Home / Destinations / Europe / United Kingdom / Farne Island: Seal of approval

United Kingdom

Farne Island: Seal of approval

An impromptu boat trip off the coast of Northumberland proves rewarding with sightings of seals and seabirds

Farne Island: Seal of approval
Farne Island. Images: Stuart Forster

Share this

Are those weather worn rocks lining the shore, or members of the Farne Islands’ 5,000-strong grey seal colony? In answer, as we draw closer a dappled face rises to assess whether the boat that we’re travelling on poses a threat.

We’re given a brief, dismissive look then the creature closes its big black eyes and lays its head back down onto a pillow of seaweed. It’s a sunny day here in North East England and the seals remind me of bathers taking advantage of the fine conditions. But, if I was going to have a lie down I’d go for one of the sandy beaches over on Northumberland’s mainland, a couple of miles away, rather than this rugged shore, but can understand why seals and seabirds favour the seclusion.

Back in the Middle Ages, hermits and monks also withdrew here, to focus on spiritual matters. On Inner Farne, the largest of these Islands, a tiny belfry juts from St Cuthbert’s Chapel: a compact place of worship with arched windows. The stone-built chapel is named after the former prior of Lindisfarne who died here in 687 and is buried in Durham Cathedral. It stands next to a stone tower that once provided monks with protection from potential raiders and now shelters the rangers who monitor wildlife. Looking towards the mainland, beyond the historic buildings, we catch an impressive view of Bamburgh Castle.

But it’s the prospect of seeing wildlife, rather than legacies of Northumberland’s medieval heritage, that tempted me to take this boat tour. The decision to do so was spontaneous, stimulated by sunshine and the calmness of the sea. A chalkboard sign by the ticket booth, over in the fishing village of Seahouses, states that 39,962 pairs of puffins were recorded on the Farne Islands during the last census, and, with more than 49,000 guillemots counted here in 2016, sightings are a sure thing. The captain points out a group of cormorants and a kittywake on the starboard side; simultaneously the breeze carries a whiff of pungent seabird droppings, prompting a chorus of gasps from those of us out on deck.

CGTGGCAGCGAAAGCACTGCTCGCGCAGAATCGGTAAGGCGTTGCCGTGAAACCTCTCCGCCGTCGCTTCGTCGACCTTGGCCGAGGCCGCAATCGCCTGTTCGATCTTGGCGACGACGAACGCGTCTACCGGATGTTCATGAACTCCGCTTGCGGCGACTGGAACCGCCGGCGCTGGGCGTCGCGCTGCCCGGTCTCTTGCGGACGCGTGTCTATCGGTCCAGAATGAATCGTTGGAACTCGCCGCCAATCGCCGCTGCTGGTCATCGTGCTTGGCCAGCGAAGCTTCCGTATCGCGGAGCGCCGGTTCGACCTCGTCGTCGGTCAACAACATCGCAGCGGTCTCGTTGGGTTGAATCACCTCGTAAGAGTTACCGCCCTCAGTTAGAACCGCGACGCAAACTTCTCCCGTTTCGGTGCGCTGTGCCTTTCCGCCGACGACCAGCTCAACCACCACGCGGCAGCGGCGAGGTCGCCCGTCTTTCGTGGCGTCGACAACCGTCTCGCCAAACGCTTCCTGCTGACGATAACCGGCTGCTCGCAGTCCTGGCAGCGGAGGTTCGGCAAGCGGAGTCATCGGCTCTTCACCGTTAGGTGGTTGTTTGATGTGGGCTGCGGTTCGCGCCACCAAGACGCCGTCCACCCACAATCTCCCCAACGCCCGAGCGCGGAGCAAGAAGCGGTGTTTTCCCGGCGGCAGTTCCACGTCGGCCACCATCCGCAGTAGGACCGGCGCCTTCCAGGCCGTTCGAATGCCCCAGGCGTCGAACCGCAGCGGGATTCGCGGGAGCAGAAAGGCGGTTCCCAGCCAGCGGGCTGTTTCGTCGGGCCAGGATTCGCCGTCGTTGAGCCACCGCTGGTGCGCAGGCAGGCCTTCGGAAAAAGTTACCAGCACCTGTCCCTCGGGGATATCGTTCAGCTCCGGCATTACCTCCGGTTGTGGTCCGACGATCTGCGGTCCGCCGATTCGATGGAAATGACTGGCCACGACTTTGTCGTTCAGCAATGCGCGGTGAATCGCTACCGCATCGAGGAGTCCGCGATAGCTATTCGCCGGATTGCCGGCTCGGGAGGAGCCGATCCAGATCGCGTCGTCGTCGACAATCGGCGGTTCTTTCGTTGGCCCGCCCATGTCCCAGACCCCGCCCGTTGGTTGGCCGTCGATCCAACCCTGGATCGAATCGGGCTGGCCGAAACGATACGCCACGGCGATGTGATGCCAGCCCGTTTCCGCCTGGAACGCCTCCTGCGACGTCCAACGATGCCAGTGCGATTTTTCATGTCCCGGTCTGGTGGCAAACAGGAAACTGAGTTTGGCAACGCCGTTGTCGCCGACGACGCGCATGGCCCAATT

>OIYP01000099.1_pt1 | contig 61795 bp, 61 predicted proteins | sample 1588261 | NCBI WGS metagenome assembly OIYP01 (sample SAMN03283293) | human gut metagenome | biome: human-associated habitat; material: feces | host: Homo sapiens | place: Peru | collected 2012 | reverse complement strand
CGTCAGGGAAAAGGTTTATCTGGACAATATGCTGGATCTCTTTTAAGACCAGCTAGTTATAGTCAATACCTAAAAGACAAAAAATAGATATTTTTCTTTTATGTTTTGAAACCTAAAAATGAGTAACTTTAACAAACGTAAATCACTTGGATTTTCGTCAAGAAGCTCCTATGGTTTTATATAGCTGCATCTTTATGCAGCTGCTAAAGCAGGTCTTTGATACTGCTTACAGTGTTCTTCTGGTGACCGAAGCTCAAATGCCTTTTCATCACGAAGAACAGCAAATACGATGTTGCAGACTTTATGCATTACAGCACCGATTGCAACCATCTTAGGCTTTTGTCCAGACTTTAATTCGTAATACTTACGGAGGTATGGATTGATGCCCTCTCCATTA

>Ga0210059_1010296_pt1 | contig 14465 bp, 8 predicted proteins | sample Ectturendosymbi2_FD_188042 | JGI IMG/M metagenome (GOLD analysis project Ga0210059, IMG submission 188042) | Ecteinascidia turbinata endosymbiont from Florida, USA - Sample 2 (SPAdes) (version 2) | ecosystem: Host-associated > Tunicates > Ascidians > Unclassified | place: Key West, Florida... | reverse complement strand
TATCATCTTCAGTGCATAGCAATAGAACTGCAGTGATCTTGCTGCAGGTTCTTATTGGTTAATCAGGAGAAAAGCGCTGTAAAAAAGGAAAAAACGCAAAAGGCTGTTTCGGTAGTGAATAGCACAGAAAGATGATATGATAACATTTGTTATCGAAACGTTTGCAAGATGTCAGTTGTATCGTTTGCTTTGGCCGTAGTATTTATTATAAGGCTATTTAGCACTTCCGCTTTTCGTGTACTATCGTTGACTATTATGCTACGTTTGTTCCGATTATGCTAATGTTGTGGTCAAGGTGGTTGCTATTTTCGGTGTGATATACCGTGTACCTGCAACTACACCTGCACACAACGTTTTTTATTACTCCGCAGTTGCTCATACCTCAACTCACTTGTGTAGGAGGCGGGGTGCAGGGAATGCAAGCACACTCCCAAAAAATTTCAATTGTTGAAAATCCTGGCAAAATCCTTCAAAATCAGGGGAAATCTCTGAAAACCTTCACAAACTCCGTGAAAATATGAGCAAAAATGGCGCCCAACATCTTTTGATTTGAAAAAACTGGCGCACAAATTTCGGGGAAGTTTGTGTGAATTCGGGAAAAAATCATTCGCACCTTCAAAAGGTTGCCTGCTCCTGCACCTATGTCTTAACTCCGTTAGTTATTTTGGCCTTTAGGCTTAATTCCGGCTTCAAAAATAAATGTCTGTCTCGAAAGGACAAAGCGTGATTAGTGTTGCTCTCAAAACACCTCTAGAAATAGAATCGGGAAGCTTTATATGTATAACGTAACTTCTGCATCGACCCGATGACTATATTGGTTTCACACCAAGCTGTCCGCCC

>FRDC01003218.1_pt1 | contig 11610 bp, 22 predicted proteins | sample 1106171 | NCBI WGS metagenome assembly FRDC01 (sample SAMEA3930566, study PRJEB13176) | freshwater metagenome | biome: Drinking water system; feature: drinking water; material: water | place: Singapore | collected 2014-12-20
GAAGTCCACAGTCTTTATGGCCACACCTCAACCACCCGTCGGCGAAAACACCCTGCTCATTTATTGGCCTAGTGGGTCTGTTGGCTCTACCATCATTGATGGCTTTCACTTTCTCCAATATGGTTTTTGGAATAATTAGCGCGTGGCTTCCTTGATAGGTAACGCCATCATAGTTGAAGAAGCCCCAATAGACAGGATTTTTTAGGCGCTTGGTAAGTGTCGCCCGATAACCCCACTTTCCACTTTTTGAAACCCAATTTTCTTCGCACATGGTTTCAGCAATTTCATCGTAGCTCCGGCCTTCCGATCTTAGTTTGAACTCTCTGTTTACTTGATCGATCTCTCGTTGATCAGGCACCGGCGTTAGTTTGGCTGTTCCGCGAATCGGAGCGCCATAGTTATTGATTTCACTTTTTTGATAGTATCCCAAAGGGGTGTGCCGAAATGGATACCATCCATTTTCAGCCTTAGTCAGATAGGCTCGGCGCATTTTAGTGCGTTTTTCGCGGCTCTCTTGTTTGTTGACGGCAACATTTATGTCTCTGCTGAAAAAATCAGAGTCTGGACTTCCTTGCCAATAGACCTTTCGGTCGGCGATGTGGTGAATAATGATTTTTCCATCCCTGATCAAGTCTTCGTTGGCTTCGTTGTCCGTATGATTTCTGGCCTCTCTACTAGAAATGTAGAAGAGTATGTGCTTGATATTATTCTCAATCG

A well-timed distraction appears in the shape of Longstone Lighthouse, where, our captain tells us, Grace Darling, the daughter of its keeper became a Victorian heroine after rowing a boat to help rescue survivors from the Forfarshire, a paddle steamer that sank in 1838. Numerous wrecks litter the seabed around the islands, making them popular with scuba divers, despite the cold, murky water of the North Sea. A head breaks the water directly to our right. Another follows. Seals surfacing, fishless, from a hunt. They wriggle on their bellies up out of the water, onto the shores of Staple Island.

The captain manoeuvres the boat around so we can better observe the colony, whose adult members are impressively camouflaged. We hear how their pups are born with white fur each October. I make a mental note to return for this fluffy spectacle, but for now I train my eyes and try to spot these Farne rock stars.

farne-islands.com
nationaltrust.org.uk/farne-islands